Truck Merge Zone Laser Deterrence

The idea here is pretty simple. Attach to trucks a laser beam, similar to what might be used at laser shows, or even just a good strong light with some filters and lenses, that projects a pattern on the road in front the moving truck to dissuade cars from merging into the danger zone in front of the truck. The cost to produce such a device is likely much less than the cost paid out by trucking and insurance companies every year for accidents caused by improper merges, and the fact that it would probably save lives is pretty sweet.

Truck Laser Safety

Truck Laser Safety Sample

Key Benefits: Likely relatively low cost for saving lives. Reasonably low impact to the transportation system. Central payers, namely insurance companies and trucking companies would make marketing such a device easier.

Perceived Challenges on top of design, development and testing: Highway board approvals, informing motorists to avoid the projected pattern, determining what to project to be deterrent but not distracting, ensuring it works in adverse conditions like snow and fog, etc…

Features to Consider

  • Pattern to project should be obvious but not distracting, language neutral to work in multiple countries, and intuitive for motorists. In the attachment, I propose a pattern of red X’s (possibly flashing?).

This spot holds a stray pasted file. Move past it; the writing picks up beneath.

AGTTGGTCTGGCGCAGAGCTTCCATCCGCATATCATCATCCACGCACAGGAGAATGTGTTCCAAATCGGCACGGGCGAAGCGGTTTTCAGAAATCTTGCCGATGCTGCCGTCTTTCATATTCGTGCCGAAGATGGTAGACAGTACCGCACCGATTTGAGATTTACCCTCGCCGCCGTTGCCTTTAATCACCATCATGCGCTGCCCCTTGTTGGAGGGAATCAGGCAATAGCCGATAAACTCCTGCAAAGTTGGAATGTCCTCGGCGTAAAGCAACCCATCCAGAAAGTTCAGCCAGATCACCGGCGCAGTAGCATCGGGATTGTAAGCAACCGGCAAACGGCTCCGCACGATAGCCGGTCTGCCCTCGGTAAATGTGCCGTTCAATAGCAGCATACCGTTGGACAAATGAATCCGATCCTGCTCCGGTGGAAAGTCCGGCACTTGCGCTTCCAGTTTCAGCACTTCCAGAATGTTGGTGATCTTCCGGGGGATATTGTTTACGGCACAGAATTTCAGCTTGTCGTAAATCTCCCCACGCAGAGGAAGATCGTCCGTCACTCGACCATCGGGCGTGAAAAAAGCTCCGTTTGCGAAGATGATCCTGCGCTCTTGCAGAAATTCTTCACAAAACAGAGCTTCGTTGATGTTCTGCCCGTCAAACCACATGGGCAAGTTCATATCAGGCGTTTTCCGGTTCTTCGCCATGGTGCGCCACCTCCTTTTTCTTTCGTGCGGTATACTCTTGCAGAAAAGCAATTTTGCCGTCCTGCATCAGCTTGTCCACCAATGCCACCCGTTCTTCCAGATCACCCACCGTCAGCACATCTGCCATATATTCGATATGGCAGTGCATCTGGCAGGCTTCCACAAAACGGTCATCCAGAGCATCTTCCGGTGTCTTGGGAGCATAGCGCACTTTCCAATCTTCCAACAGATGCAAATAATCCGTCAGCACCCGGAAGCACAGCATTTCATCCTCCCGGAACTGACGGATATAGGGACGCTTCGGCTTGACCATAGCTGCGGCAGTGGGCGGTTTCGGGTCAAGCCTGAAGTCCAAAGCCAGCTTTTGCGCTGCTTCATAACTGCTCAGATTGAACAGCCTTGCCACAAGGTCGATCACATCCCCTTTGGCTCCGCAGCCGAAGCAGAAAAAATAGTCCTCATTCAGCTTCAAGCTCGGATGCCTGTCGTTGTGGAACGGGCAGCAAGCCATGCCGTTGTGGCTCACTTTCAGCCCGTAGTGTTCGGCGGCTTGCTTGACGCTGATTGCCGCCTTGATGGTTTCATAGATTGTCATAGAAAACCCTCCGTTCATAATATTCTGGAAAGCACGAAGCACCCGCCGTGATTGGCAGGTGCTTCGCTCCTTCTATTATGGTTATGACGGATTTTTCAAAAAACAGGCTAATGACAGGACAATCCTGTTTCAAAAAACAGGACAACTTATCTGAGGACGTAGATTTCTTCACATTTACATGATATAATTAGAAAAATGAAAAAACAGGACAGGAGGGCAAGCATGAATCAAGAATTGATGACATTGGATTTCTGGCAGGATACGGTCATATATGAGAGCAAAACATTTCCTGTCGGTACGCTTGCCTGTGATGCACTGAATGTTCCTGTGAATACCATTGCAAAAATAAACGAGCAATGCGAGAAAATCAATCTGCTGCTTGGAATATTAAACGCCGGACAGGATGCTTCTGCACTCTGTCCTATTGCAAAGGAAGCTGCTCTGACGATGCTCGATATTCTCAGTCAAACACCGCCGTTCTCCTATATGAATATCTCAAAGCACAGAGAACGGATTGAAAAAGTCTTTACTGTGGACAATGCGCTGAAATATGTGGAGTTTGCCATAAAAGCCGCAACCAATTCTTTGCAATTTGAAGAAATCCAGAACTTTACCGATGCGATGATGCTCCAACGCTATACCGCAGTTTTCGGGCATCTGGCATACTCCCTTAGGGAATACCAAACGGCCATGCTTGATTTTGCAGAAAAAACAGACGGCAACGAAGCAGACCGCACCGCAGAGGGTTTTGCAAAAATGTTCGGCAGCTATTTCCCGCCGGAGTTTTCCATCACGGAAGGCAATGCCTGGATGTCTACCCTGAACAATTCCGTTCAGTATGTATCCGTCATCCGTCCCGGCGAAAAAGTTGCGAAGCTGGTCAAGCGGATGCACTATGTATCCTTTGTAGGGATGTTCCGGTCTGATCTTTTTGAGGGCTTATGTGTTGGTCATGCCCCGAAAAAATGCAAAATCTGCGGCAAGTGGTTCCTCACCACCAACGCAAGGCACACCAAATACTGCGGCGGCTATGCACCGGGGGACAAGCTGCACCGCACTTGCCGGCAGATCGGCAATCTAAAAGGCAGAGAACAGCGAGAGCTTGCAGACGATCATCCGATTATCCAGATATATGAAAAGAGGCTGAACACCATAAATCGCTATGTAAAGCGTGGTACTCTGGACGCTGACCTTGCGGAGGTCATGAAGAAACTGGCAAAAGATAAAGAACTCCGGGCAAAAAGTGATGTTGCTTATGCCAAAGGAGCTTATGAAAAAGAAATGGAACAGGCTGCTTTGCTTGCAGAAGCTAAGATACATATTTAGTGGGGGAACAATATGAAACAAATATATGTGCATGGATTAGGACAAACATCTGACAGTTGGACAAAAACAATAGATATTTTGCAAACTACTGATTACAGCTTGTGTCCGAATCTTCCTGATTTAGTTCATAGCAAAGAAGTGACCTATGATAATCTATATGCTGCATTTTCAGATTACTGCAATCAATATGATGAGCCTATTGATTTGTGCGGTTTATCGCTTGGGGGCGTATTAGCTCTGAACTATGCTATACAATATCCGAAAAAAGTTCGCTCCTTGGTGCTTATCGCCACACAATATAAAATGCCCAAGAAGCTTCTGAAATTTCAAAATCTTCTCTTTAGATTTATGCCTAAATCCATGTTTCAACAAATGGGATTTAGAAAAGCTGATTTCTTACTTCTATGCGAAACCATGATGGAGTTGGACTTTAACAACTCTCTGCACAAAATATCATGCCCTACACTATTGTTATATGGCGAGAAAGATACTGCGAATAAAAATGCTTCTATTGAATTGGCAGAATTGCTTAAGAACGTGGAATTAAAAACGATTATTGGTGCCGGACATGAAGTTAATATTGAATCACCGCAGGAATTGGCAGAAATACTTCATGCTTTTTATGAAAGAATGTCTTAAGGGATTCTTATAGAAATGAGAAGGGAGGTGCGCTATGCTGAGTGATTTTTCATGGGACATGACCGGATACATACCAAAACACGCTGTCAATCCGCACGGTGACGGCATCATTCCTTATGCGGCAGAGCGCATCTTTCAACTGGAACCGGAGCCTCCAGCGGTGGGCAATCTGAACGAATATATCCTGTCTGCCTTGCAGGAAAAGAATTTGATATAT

• Depth of projection would be best served if tied to cargo weight and speed (i.e. stopping distance) so if the truck is empty, the field projected would be much shorter than a fully loaded semi.
  • Driver configurable: Should be able to turn on, off, and adjust as needed with minimal assistance.

External Notes
Taken from http://www.ntsb.gov statistics page, 12/26/12: “The Federal Motor Carrier Safety Administration published a cost-benefit analysis of forward collision warning systems for the trucking industry in February 2009, estimating that between 8,597 and 18,013 rear-end crashes could have been prevented from 2001 to 2005 had these systems been on trucks. With such promising potential to improve highway safety, this technology should be robustly deployed throughout the passenger and commercial fleets.”

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